As the U.S./NATO war on Libya enters its fifth month, resistance to the intervention has intensified. The thousands of bombs dropped by Western governments on Libya have proved to be no deterrent to massive street demonstrations defending the Libyan government.
As of July 14, NATO air strikes have killed 1,110 civilians and wounded 4,500. The sanctions imposed on Libya by western powers have resulted in shortages of fuel, foodstuffs and water. On July 22, NATO bombed an essential pipeline that carries 70 percent of the population’s water supply. NATO announced July 30 that it had bombed three Libyan state TV satellite transmitters in Tripoli overnight.
The bombing of vital infrastructure, schools, warehouses and hospitals is routine. Far from weakening the government’s support, these attacks have served to galvanize the Libyan masses.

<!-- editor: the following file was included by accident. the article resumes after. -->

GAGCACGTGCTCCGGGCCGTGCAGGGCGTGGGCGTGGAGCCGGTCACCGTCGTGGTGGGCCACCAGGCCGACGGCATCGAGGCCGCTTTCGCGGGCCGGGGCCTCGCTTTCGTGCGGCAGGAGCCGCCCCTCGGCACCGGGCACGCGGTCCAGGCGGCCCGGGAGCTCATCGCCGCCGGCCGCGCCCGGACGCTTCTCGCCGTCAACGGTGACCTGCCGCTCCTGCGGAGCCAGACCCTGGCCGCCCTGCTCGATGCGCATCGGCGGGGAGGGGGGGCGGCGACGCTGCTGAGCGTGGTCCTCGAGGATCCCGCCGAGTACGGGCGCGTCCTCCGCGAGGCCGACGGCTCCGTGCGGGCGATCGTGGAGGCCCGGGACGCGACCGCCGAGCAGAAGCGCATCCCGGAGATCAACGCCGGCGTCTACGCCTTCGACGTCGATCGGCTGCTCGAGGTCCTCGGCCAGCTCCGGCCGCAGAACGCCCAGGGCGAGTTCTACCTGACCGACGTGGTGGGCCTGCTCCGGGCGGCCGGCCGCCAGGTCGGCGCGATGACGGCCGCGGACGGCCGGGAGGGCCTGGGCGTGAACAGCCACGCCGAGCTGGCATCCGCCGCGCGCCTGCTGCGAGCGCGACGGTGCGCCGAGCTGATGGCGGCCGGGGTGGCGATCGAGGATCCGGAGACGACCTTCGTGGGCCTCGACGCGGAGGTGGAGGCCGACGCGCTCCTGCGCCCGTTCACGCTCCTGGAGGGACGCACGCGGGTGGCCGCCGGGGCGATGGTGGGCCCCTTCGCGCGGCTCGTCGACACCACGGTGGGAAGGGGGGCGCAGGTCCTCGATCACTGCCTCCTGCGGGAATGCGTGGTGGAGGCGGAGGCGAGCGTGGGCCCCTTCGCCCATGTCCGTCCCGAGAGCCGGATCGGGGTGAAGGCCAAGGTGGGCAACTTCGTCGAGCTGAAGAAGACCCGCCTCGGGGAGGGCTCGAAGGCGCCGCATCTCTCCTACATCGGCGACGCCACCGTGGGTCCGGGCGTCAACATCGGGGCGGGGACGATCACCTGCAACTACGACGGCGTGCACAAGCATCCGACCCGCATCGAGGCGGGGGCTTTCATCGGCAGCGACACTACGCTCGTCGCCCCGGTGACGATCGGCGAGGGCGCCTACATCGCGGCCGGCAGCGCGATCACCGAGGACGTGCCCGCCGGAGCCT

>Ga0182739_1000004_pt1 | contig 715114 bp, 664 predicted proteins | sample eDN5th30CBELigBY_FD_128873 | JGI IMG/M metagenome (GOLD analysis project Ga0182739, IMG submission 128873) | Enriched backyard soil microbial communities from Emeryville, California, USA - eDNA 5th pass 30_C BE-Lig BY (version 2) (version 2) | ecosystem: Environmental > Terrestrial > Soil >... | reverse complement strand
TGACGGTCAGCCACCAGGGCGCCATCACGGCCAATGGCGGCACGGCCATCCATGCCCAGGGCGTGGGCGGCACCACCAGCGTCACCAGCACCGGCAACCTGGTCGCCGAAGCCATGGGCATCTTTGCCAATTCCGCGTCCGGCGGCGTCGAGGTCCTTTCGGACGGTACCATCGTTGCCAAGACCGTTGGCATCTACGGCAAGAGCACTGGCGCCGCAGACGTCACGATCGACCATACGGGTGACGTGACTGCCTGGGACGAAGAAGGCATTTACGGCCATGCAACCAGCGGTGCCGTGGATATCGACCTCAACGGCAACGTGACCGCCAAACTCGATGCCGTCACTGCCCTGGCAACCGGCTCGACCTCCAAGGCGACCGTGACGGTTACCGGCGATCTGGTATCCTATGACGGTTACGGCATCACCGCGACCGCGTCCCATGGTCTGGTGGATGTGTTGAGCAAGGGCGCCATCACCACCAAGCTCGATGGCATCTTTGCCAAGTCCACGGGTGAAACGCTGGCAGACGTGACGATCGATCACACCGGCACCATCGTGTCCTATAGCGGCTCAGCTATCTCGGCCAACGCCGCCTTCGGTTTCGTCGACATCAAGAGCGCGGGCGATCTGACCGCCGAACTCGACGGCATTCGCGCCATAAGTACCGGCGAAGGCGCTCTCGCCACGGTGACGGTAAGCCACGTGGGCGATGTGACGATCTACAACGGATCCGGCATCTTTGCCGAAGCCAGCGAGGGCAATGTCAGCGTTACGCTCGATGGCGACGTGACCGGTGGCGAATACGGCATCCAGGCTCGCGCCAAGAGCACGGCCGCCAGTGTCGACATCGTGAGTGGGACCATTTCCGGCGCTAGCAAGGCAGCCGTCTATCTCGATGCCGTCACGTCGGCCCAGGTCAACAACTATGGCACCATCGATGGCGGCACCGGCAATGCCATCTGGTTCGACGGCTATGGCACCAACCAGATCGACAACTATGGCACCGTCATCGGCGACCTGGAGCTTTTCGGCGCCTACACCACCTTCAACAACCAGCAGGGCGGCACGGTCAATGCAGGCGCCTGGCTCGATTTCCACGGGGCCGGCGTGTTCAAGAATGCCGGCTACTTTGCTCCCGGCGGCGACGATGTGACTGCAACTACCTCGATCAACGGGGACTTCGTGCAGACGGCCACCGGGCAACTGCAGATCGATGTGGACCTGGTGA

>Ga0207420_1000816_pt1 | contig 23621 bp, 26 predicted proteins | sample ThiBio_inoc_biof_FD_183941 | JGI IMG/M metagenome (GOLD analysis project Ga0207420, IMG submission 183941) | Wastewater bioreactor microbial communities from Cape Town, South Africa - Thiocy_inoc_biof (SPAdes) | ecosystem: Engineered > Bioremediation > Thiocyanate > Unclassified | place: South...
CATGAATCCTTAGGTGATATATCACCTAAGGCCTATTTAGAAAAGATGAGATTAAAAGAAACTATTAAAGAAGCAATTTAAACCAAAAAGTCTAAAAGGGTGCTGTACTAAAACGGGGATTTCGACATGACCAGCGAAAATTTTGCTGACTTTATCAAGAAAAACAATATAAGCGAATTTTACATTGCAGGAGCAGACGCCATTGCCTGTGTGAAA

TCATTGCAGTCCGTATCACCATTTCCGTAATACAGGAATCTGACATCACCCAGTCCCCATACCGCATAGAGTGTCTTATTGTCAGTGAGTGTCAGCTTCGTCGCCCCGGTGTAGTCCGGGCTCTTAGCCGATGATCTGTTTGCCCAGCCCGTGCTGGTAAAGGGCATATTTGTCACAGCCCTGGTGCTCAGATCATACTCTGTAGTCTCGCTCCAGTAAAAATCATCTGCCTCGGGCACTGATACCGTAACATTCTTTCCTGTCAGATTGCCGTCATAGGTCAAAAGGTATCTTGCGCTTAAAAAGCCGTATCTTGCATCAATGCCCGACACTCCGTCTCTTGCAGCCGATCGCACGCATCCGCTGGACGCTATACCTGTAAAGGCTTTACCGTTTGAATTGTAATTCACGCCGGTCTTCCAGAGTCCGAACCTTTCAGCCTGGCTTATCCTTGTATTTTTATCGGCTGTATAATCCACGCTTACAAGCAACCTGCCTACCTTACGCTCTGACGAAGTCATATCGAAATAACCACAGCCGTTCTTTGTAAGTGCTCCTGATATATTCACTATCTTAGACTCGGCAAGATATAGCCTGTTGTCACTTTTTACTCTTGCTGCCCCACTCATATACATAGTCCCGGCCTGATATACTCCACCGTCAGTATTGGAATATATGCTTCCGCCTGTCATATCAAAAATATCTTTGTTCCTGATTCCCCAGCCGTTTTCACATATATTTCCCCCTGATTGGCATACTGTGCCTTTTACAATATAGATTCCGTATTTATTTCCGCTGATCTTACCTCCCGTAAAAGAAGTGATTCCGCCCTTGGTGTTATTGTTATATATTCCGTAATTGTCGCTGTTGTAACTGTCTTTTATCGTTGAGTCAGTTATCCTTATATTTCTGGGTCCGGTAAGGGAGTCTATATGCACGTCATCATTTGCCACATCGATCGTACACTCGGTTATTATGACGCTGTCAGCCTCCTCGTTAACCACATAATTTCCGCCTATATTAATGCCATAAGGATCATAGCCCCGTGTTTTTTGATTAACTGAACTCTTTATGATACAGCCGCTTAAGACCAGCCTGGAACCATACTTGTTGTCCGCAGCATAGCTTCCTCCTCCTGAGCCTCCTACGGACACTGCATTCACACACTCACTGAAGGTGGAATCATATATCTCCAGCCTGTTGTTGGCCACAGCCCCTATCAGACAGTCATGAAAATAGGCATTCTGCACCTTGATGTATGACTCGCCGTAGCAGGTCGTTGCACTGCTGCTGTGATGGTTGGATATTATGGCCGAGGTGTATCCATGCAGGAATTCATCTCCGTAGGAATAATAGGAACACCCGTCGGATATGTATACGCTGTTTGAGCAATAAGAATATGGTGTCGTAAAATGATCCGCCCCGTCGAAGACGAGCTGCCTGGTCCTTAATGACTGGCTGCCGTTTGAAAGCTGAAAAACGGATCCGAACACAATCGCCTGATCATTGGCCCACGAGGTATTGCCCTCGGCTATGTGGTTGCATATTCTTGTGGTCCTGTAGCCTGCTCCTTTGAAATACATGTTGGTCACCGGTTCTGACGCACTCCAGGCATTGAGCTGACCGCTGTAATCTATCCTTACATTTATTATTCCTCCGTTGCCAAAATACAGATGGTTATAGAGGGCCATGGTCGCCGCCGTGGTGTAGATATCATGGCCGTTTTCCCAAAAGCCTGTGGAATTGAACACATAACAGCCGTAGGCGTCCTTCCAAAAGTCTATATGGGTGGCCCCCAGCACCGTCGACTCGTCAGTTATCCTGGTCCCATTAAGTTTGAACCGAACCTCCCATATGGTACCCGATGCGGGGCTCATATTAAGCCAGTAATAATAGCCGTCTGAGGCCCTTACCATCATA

In Tripoli, nearly 2 million people, one-third of the Libyan population, took to the streets July 1 to oppose the NATO bombings in one of the largest rallies in world history. At the rally, protesters rolled out a huge 6 km-long (3.2-mile) Libyan flag.
The protests have been ongoing and have spread to cities and towns throughout the country. In al-Aziziyah, nearly every one of the town’s 4,000 residents came out July 19 to support the Libyan government. Pro-government protests have even taken place in Eastern Libya, including in the rebel-stronghold of Benghazi.